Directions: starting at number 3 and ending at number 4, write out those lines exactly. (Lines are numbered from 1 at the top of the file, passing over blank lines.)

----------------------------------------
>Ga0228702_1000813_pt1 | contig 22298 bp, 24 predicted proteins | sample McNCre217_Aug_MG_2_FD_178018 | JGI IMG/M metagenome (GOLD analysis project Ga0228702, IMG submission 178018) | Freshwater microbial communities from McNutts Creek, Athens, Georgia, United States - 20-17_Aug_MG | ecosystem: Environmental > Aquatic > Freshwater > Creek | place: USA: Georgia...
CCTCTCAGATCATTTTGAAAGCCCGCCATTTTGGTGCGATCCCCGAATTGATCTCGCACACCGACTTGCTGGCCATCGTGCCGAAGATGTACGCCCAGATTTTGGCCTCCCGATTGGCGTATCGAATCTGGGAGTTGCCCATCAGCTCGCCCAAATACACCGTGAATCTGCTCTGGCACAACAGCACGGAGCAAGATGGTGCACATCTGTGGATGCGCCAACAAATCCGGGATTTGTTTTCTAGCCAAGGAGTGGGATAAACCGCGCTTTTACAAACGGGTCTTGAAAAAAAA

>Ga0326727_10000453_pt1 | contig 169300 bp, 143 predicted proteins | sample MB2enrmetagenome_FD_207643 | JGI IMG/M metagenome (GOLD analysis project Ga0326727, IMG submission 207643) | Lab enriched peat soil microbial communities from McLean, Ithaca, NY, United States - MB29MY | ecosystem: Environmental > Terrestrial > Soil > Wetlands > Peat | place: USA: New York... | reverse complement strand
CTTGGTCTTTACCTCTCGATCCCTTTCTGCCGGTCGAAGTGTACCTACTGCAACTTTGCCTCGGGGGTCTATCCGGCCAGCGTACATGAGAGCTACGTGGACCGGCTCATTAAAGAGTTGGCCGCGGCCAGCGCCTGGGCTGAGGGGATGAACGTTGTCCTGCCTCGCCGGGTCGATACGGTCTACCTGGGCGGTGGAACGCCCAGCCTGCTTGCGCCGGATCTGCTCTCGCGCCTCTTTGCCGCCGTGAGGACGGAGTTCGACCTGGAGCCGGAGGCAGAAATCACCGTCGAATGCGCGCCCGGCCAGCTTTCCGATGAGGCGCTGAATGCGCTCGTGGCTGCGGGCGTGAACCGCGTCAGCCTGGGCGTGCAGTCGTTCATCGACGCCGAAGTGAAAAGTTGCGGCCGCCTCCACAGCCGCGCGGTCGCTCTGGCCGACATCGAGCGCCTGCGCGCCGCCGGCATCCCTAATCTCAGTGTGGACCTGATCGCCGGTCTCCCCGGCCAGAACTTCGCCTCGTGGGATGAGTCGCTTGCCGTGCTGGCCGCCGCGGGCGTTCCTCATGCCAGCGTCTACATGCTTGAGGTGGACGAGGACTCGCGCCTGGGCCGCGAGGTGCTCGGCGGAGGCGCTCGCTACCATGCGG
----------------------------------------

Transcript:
>Ga0326727_10000453_pt1 | contig 169300 bp, 143 predicted proteins | sample MB2enrmetagenome_FD_207643 | JGI IMG/M metagenome (GOLD analysis project Ga0326727, IMG submission 207643) | Lab enriched peat soil microbial communities from McLean, Ithaca, NY, United States - MB29MY | ecosystem: Environmental > Terrestrial > Soil > Wetlands > Peat | place: USA: New York... | reverse complement strand
CTTGGTCTTTACCTCTCGATCCCTTTCTGCCGGTCGAAGTGTACCTACTGCAACTTTGCCTCGGGGGTCTATCCGGCCAGCGTACATGAGAGCTACGTGGACCGGCTCATTAAAGAGTTGGCCGCGGCCAGCGCCTGGGCTGAGGGGATGAACGTTGTCCTGCCTCGCCGGGTCGATACGGTCTACCTGGGCGGTGGAACGCCCAGCCTGCTTGCGCCGGATCTGCTCTCGCGCCTCTTTGCCGCCGTGAGGACGGAGTTCGACCTGGAGCCGGAGGCAGAAATCACCGTCGAATGCGCGCCCGGCCAGCTTTCCGATGAGGCGCTGAATGCGCTCGTGGCTGCGGGCGTGAACCGCGTCAGCCTGGGCGTGCAGTCGTTCATCGACGCCGAAGTGAAAAGTTGCGGCCGCCTCCACAGCCGCGCGGTCGCTCTGGCCGACATCGAGCGCCTGCGCGCCGCCGGCATCCCTAATCTCAGTGTGGACCTGATCGCCGGTCTCCCCGGCCAGAACTTCGCCTCGTGGGATGAGTCGCTTGCCGTGCTGGCCGCCGCGGGCGTTCCTCATGCCAGCGTCTACATGCTTGAGGTGGACGAGGACTCGCGCCTGGGCCGCGAGGTGCTCGGCGGAGGCGCTCGCTACCATGCGG